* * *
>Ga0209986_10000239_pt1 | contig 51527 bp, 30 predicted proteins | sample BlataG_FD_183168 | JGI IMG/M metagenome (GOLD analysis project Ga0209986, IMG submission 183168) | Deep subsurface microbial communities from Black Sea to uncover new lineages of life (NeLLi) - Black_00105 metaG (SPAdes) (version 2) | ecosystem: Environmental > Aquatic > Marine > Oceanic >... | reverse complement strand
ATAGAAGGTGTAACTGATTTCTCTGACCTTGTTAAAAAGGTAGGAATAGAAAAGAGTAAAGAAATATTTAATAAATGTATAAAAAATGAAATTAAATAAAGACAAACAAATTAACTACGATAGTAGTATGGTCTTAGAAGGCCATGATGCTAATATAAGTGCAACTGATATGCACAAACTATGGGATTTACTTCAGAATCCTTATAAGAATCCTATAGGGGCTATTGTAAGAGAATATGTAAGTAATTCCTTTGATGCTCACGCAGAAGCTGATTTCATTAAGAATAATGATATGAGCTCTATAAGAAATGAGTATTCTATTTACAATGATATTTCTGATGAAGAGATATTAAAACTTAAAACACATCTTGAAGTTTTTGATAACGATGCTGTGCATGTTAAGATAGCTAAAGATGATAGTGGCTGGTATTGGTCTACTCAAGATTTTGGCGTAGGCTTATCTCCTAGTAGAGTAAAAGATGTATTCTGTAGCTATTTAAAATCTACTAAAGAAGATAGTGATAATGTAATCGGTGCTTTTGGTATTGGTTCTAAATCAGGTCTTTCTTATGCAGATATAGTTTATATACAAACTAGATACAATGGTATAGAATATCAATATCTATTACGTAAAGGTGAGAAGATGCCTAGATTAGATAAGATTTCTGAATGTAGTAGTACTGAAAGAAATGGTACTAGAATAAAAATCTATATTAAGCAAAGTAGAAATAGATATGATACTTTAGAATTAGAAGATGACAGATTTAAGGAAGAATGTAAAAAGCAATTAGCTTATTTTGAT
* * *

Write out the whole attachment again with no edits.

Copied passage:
>Ga0209986_10000239_pt1 | contig 51527 bp, 30 predicted proteins | sample BlataG_FD_183168 | JGI IMG/M metagenome (GOLD analysis project Ga0209986, IMG submission 183168) | Deep subsurface microbial communities from Black Sea to uncover new lineages of life (NeLLi) - Black_00105 metaG (SPAdes) (version 2) | ecosystem: Environmental > Aquatic > Marine > Oceanic >... | reverse complement strand
ATAGAAGGTGTAACTGATTTCTCTGACCTTGTTAAAAAGGTAGGAATAGAAAAGAGTAAAGAAATATTTAATAAATGTATAAAAAATGAAATTAAATAAAGACAAACAAATTAACTACGATAGTAGTATGGTCTTAGAAGGCCATGATGCTAATATAAGTGCAACTGATATGCACAAACTATGGGATTTACTTCAGAATCCTTATAAGAATCCTATAGGGGCTATTGTAAGAGAATATGTAAGTAATTCCTTTGATGCTCACGCAGAAGCTGATTTCATTAAGAATAATGATATGAGCTCTATAAGAAATGAGTATTCTATTTACAATGATATTTCTGATGAAGAGATATTAAAACTTAAAACACATCTTGAAGTTTTTGATAACGATGCTGTGCATGTTAAGATAGCTAAAGATGATAGTGGCTGGTATTGGTCTACTCAAGATTTTGGCGTAGGCTTATCTCCTAGTAGAGTAAAAGATGTATTCTGTAGCTATTTAAAATCTACTAAAGAAGATAGTGATAATGTAATCGGTGCTTTTGGTATTGGTTCTAAATCAGGTCTTTCTTATGCAGATATAGTTTATATACAAACTAGATACAATGGTATAGAATATCAATATCTATTACGTAAAGGTGAGAAGATGCCTAGATTAGATAAGATTTCTGAATGTAGTAGTACTGAAAGAAATGGTACTAGAATAAAAATCTATATTAAGCAAAGTAGAAATAGATATGATACTTTAGAATTAGAAGATGACAGATTTAAGGAAGAATGTAAAAAGCAATTAGCTTATTTTGAT